Fifty years ago, the world came very close to blowing up. That epic nuclear standoff between the United States and the Soviet Union playing out on the Caribbean island of Cuba brought us “eyeball to eyeball” with the unthinkable. One historian wrote that we were “one minute to midnight.” It was east vs. west, communism vs. capitalism, collectivism vs. freedom, and most of all—John F. Kennedy vs. Nikita Khrushchev.
I was all of six years of age when this occurred in October of 1962, but for whatever reason, I was pretty aware of things—for a first grader at Monroe Elementary School in Taylor, Michigan in the Detroit area. Maybe it was because I had parents who were news junkies and who talked about world affairs with me. By that age, I had my first history books. They were given away at the local A&P store with the right amount of detergent purchase, as I recall. I loved them. President Kennedy, a man who clearly loved history, wrote the foreword to the series.
Or maybe my particular interest in what was going on during those famous “13 days” was kindled by the drill we did in Miss Benson’s class—the one where we had to get under our desks and she said: “Don’t look at the flash.”
But we all lived to see another day—and all those since. Nuclear bombs never made their way from Cuba to here. Mr. Kennedy had been pretty clear to Mr. Khrushchev and his politburo cronies that if any missile left the island dominated by Fidel Castro, it would be regarded by the United States as an attack from the Soviet Union on the United States. And JFK told the American people on Monday, October 22, 1962 that this would result in “a full retaliatory response” from us. The fact that he had difficulty pronouncing the word “retaliatory” didn’t seem to get in the way of the message’s clarity and forcefulness.
The Cuban Missile Crisis has been studied ever since. I even wrote my Master’s thesis on it when I was working on my political science degree many, many moons ago. It’s a complicated story that cannot be fully explained with clichés, such as, “Kennedy stood up to Khrushchev and he backed down.” Not that simple.
And beyond the public story is backstory—a shadowy land, where politicos negotiated and spies manipulated. This is also where the novelist—even a first timer—can thrive.
In Camelot’s Cousin, I have written a story that may change the way many think about what really happened during the Presidency of John F. Kennedy. From the Bay of Pigs, to the Berlin Wall, to the tension of October 1962, and even what happened in Dallas a little more than a year later, I have tried to weave fact and fiction together in a compelling way. As I read books and dug around, I found some very interesting circumstantial clues and coincidences that I used to write the book.
Of course, Camelot’s Cousin is a novel and clearly a work of fiction, but many who have read it have asked if I’ve used a fictional medium to sort-of tell a non-fiction story. The answer is no. But I love the question, because it tells me that the story is captured the imagination of a growing number of readers.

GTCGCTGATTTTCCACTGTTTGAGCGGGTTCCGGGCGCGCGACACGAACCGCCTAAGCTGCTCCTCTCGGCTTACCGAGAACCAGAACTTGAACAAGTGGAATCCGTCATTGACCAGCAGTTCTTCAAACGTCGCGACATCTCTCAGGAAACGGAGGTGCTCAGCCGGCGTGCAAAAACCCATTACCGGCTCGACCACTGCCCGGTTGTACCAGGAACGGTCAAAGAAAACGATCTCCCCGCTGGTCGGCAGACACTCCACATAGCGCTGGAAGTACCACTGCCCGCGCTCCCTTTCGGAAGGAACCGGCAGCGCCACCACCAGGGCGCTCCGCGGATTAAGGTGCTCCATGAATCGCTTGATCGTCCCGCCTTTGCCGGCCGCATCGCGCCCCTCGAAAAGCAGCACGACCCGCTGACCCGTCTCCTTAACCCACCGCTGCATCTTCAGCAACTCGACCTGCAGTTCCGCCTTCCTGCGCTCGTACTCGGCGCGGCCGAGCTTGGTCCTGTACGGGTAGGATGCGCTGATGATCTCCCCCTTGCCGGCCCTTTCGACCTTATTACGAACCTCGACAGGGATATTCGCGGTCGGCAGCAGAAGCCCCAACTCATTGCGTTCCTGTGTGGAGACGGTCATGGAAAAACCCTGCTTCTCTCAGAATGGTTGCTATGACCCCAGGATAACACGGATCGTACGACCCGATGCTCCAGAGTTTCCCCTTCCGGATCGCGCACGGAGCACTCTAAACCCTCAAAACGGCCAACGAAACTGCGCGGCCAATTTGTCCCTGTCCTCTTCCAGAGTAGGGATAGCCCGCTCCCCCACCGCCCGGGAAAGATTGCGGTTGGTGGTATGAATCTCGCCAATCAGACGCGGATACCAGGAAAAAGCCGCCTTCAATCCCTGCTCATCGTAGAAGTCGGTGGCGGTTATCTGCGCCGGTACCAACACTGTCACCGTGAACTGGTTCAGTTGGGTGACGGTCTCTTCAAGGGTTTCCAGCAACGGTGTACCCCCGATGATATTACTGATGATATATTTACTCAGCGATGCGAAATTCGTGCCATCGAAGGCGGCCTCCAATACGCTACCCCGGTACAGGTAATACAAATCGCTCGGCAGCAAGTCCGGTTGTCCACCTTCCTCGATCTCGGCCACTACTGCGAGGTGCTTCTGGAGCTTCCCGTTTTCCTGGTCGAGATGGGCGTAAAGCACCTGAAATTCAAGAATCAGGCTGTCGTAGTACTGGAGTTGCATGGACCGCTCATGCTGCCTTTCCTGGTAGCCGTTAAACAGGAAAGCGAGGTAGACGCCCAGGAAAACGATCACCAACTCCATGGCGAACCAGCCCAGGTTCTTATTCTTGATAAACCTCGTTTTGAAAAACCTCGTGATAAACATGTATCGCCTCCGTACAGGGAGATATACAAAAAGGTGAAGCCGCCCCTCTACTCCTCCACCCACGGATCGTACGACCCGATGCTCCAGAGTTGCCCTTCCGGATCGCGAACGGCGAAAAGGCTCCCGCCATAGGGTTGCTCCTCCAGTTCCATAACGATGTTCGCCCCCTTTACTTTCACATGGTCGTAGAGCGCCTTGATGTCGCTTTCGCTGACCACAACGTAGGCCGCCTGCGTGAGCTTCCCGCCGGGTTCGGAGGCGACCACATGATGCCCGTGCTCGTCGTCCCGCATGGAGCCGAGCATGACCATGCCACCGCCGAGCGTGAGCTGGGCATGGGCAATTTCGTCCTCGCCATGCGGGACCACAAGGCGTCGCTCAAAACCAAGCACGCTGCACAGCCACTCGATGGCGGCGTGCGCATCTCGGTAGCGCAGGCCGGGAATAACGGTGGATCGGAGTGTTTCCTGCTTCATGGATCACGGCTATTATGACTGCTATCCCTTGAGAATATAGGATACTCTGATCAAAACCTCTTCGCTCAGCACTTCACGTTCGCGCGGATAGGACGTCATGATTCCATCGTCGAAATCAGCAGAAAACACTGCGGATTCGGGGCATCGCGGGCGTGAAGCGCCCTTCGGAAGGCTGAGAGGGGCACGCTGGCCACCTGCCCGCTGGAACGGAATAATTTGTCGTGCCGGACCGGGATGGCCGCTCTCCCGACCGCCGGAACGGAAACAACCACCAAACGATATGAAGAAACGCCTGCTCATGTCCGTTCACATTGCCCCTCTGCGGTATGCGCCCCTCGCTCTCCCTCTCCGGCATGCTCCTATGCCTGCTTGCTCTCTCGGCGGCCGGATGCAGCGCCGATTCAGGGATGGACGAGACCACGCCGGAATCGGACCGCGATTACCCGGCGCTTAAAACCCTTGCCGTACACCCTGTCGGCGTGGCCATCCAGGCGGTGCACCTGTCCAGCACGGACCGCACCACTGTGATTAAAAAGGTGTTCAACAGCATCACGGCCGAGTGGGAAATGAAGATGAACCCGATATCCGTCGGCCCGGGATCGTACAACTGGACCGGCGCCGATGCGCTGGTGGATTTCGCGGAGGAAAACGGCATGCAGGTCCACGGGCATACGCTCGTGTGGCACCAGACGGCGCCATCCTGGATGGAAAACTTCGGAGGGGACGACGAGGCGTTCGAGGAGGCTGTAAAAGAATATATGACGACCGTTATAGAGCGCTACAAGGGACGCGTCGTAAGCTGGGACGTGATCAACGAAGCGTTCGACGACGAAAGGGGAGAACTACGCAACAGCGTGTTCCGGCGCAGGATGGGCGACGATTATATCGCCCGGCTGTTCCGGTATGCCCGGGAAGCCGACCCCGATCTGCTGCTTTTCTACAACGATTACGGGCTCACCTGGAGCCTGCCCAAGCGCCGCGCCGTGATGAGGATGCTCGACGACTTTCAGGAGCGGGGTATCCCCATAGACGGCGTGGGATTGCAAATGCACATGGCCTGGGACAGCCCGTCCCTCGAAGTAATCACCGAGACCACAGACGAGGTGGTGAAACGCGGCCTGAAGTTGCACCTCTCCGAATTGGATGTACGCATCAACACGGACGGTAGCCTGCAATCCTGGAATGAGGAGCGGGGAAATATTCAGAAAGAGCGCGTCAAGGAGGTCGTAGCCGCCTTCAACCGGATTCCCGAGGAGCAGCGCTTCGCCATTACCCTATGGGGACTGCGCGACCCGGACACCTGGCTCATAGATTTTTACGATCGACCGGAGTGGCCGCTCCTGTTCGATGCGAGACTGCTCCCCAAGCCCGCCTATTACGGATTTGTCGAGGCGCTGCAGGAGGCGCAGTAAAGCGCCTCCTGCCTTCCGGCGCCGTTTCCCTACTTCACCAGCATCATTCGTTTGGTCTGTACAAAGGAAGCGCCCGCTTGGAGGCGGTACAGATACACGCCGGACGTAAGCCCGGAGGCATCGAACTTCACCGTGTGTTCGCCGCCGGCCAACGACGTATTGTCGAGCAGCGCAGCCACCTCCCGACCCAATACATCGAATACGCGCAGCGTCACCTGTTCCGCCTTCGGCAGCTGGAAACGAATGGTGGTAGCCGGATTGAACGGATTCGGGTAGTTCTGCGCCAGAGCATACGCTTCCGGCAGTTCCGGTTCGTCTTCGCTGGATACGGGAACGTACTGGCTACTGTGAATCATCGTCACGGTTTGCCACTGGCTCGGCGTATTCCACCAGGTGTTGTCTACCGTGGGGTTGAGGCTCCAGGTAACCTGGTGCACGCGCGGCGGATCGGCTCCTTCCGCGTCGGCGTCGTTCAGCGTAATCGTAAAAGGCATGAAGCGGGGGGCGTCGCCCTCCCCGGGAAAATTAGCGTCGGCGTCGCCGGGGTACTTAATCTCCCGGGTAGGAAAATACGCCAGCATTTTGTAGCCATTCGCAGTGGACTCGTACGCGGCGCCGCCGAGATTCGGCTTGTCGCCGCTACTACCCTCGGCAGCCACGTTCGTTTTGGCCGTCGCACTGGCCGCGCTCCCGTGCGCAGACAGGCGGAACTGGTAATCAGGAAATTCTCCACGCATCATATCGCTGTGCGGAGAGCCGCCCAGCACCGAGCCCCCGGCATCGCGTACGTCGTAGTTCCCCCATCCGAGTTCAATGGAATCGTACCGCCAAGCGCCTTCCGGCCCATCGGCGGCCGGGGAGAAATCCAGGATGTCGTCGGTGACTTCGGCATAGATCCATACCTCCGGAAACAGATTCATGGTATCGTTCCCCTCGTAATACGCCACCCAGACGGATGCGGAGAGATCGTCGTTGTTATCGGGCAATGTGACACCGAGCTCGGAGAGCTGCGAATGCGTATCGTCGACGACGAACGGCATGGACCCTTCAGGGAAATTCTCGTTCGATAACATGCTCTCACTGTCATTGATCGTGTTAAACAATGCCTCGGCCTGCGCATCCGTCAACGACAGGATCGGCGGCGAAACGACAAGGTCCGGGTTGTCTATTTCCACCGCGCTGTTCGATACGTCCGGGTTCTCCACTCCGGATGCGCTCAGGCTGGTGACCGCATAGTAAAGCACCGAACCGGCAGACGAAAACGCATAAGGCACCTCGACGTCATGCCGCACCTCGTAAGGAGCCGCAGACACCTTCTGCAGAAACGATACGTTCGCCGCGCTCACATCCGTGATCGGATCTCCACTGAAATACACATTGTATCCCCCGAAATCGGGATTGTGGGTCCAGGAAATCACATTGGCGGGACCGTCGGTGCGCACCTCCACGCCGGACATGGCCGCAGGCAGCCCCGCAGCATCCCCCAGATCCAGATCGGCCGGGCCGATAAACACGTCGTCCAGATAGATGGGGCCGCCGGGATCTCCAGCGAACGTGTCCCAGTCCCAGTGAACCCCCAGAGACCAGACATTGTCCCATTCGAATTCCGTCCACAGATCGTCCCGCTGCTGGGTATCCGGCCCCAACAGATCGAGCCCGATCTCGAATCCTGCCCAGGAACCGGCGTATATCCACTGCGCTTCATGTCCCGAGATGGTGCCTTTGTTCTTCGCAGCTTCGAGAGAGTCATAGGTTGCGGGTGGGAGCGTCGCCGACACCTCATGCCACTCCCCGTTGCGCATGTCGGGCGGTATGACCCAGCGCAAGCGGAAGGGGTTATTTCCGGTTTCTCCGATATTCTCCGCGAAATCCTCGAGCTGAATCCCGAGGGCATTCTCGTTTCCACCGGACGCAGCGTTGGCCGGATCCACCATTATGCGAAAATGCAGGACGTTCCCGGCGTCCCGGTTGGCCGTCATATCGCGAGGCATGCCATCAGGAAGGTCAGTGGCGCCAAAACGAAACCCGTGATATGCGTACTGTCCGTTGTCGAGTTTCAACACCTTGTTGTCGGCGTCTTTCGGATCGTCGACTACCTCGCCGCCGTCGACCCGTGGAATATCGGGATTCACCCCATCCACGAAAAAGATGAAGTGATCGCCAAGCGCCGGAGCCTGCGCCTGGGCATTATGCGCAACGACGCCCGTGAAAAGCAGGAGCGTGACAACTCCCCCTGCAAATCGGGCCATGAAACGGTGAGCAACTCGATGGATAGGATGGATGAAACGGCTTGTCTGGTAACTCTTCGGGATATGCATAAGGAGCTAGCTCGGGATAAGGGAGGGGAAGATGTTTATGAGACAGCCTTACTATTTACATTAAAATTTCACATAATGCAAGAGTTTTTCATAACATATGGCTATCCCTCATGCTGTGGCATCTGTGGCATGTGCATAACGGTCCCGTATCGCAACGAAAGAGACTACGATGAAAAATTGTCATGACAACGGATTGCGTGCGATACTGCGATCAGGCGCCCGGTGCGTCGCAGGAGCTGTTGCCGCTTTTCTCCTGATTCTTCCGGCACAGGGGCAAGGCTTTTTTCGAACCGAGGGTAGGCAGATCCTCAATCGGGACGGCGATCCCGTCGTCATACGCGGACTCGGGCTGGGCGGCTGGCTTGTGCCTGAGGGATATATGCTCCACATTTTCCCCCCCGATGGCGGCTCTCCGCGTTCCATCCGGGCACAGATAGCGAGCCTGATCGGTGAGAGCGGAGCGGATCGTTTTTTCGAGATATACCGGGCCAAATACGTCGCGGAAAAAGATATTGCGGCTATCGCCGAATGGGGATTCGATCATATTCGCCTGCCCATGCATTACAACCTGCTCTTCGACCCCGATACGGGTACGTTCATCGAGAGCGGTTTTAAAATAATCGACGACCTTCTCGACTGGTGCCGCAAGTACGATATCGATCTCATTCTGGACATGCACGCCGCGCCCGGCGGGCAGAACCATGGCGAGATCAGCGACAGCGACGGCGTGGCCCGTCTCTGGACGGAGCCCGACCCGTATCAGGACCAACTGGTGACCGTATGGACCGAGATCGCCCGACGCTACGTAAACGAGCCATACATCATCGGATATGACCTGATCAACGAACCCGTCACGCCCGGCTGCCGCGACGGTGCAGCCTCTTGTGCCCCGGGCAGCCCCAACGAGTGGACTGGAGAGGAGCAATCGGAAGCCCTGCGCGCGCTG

When a Dad tries to dig a hole in his Northern Virginia yard to bury the remains of the family pet, he chances upon something buried years before—a mysterious briefcase. Its contents include a journal with cryptic writing. He turns to his friend—and boss—Templeton Davis, a former Rhodes scholar and popular national radio talk show host, for help.
They soon realize that they are in possession of materials hidden more than 60 years earlier by a notorious deep cover agent for the Soviet Union–Kim Philby. And buried with the materials were clues to a great last secret of the Cold War—the identity of another agent, the most effective spy in the history of espionage.
Long a mere footnote in history, the story of this man’s treachery reaches the pinnacles of power and influences the course of geopolitics. The trail leads to a picturesque town in Vermont, the streets of New York City, the corridors of power in Washington, DC—and significantly, Oxford, England, where Davis realizes that the beautiful city of spires on the Thames was once also a city of spies.
The Oxford spies may never have reached the level of public notoriety as those from that other British stronghold of academia—Cambridge—but clearly the story has never been completely known—or told. And it is a very dangerous mine of detail in which to dig, a fact borne out by a couple of suspicious deaths left in the wake of Templeton Davis’s travels.
Davis discovers that at a moment when the world came closest to unparalleled disaster, secrets were being betrayed at the highest levels. He will also come to understand that what he has learned connects to a time of great sorrow for mankind.
At a crucial moment, Templeton Davis quickly develops a bond borne of necessity with a beautiful young woman from Russia—someone with her own secrets. And when they compare notes, the two unlikely heroes find themselves in grave danger, yet poised to rock the world.
If you are at all interested in the world as it was 50 years ago—on the brink of annihilation—or if you just like a good story—then Camelot’s Cousin might just be your next must read.